What is a Concussion?

Concussion is defined as a complex process affecting the brain, caused by biomechanical forces.  Concussions are hard to recognize because there is no visible injury to the structure of the brain.  Recognition comes from various post-concussion symptoms that may affect and individual’s cognitive and physical abilities, emotions and moods, and sleeping patterns.  The majority (80-90%) of concussion resolve in a short (7-10 day) period, although the recovery time frame may be longer in children and adolescents.

Evaluation and diagnosis of concussion can include one or more of the following:

  • Symptoms (eg, headache, dizziness, confusion)
  • Physical Signs (eg, Loss of consciousness, amnesia)
  • Behavior changes (eg, irritability)
  • Cognitive impairment (eg, slowed reaction times)
  • Sleep disturbance (eg, insomnia)

After a concussion occurs, it is important to measure how well your brain functions post-injury.  Knowing this information can assist in planning an effective recovery.  At HaysMed, we believe that a comprehensive approach to concussion management starts before the injury occurs.  As a result, a valid baseline concussion test is the first step.

What is a Baseline Concussion Test?

These tests are typically taken in the pre-season.  Baseline tests are assessments that measure reaction time, memory capacity, speed of mental processing, concentration, and balance.  Results from the baseline tests can be used and compared to a similar exam conducted if an athlete has a suspected concussion.  The idea is that if we know how an individual athlete “normally” functions on such a test, after a concussion, the post-concussion scores can be one tool to help determine if and when they have sufficiently recovered from the concussion to safely return to play.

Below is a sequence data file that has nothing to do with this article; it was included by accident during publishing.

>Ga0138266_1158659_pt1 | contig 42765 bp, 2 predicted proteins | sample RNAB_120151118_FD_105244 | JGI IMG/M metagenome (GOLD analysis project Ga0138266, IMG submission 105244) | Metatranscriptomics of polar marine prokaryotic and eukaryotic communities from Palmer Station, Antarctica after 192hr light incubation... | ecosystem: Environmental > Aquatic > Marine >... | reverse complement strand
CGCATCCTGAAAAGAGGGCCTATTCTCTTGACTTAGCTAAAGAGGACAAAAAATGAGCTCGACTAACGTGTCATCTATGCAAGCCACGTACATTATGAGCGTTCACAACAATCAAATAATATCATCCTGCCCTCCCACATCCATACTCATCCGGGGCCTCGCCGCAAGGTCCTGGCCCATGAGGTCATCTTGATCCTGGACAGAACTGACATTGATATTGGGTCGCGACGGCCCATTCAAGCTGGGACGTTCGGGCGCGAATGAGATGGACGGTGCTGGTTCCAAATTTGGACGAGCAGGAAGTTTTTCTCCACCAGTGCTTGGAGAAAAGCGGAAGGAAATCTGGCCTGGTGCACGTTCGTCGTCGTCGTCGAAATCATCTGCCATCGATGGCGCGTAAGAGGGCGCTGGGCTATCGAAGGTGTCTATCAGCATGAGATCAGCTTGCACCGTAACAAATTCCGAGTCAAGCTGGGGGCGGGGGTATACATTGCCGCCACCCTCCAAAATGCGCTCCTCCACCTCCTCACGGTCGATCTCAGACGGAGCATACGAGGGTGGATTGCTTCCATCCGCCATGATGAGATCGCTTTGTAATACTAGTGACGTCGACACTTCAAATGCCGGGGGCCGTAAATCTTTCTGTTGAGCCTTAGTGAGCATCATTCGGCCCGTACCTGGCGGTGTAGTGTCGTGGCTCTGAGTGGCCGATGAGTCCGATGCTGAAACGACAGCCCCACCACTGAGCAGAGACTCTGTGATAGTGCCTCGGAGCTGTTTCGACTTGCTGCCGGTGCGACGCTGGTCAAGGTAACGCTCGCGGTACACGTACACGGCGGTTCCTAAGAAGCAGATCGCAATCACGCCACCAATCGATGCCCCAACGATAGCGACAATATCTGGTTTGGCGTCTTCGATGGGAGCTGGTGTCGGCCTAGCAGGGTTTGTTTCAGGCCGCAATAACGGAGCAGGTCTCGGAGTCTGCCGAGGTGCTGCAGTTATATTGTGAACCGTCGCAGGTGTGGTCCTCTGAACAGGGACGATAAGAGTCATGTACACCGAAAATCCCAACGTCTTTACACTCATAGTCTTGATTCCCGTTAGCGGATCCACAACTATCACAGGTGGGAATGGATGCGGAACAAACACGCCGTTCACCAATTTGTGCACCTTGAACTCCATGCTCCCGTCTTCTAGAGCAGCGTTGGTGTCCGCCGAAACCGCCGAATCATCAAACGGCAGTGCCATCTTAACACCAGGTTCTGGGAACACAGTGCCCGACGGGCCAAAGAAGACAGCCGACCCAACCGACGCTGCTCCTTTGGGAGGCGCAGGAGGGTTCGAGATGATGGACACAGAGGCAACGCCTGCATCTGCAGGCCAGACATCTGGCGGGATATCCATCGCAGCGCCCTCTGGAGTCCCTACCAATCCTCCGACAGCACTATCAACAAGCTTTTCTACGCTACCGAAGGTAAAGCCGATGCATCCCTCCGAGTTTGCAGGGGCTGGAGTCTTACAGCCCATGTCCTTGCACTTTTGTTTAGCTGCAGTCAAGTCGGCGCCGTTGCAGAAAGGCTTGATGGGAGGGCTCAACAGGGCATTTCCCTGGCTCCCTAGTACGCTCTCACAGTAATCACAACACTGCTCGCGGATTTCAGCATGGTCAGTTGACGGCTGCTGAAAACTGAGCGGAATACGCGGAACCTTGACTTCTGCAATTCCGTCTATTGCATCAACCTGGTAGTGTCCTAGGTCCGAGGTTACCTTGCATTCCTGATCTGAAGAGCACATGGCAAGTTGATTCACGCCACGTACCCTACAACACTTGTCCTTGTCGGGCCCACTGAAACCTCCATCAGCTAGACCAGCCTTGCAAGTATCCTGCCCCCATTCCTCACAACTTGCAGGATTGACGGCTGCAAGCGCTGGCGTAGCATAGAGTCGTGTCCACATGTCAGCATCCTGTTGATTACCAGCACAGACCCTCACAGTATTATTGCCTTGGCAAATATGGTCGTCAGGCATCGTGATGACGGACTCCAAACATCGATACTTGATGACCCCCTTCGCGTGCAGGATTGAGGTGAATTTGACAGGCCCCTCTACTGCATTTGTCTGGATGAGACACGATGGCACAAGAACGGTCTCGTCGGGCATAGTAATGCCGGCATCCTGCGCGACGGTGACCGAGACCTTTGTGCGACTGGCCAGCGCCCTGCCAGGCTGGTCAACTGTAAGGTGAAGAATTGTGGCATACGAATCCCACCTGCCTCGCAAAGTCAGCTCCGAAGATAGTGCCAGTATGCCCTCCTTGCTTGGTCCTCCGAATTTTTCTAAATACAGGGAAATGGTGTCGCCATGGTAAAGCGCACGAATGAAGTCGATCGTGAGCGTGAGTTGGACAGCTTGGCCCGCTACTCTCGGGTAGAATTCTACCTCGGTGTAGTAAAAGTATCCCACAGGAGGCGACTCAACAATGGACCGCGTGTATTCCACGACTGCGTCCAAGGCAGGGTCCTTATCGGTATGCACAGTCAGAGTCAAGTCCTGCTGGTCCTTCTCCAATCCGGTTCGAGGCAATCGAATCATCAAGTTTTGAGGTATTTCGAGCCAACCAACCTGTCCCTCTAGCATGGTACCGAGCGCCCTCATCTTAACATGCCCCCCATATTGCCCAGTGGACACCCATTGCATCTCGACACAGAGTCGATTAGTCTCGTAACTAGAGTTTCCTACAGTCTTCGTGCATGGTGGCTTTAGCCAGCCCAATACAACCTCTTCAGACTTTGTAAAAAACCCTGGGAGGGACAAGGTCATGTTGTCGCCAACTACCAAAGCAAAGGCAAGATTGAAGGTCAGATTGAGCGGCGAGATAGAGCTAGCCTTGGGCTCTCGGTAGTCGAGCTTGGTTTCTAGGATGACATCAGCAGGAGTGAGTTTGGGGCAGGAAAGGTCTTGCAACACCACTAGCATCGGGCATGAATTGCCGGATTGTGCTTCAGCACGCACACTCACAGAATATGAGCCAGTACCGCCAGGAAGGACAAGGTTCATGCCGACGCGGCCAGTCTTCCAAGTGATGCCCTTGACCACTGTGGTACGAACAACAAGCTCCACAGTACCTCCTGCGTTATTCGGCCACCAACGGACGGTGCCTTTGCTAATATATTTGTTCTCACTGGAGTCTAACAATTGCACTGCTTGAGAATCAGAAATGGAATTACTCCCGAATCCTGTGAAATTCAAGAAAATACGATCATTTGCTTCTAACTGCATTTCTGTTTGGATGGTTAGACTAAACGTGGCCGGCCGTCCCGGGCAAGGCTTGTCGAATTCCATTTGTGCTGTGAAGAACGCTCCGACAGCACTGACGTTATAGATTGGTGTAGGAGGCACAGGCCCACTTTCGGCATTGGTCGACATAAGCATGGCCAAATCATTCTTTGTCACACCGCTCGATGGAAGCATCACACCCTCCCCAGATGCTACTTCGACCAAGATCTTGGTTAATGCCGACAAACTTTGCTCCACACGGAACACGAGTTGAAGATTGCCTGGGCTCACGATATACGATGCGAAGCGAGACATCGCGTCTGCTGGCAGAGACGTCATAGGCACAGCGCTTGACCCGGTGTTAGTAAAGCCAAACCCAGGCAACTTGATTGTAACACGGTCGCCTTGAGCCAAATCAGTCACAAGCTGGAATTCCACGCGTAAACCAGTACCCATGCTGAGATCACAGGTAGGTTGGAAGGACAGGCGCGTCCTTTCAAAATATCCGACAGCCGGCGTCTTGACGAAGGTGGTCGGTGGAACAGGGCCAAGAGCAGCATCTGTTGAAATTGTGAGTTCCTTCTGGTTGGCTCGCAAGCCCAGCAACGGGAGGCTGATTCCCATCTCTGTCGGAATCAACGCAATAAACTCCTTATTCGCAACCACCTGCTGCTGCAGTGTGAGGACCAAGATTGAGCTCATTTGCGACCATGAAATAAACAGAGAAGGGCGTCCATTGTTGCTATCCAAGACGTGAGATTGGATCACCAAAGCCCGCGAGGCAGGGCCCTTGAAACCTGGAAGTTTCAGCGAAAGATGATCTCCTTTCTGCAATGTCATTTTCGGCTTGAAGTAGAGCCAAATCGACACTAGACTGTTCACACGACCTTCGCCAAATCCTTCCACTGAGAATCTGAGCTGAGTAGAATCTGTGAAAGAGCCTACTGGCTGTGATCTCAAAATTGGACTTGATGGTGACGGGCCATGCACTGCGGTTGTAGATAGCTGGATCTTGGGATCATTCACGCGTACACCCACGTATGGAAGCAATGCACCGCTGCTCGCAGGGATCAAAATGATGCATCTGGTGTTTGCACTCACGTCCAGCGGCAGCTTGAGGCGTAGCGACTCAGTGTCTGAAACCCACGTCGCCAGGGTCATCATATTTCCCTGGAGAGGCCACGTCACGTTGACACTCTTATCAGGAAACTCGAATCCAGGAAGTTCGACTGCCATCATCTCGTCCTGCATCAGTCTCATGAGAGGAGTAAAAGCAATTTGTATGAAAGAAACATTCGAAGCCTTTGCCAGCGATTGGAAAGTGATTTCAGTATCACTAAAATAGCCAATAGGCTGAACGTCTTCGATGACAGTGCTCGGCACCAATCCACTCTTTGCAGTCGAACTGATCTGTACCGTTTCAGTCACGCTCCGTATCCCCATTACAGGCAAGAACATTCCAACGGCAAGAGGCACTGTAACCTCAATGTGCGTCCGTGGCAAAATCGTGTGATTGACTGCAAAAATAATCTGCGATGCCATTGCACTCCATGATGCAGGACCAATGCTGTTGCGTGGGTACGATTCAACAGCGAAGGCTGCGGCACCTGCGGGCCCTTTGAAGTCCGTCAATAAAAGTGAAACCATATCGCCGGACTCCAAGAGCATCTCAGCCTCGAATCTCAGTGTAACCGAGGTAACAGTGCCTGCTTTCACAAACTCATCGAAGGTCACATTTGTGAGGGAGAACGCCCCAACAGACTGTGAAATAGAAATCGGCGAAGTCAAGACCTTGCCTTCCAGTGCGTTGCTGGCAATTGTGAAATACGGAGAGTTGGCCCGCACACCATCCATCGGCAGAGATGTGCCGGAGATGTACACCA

Why is it important to get a Baseline Test?

Each concussion is unique, so it is important to treat individuals on a case by case basis.  Comparing post-injury test scores of an individual to their own baseline test scores is considered best practice.  Without a baseline test to use for comparison, an individual’s scores can only be compared to the general population.  Also, because baseline testing occurs in the pre-season, the very act of getting tested will raise concussion awareness for athletes, parents, and coaches.  It must be emphasized that cognitive testing should not be the sole basis of management decisions.  Rather, it is seen as an aid to the decision making process in conjunction with a range of assessments and investigational results.  The final determination regarding concussion diagnosis and/or return to play is a medical decision based on clinical judgment and final clearance will still remain with the athlete’s physician.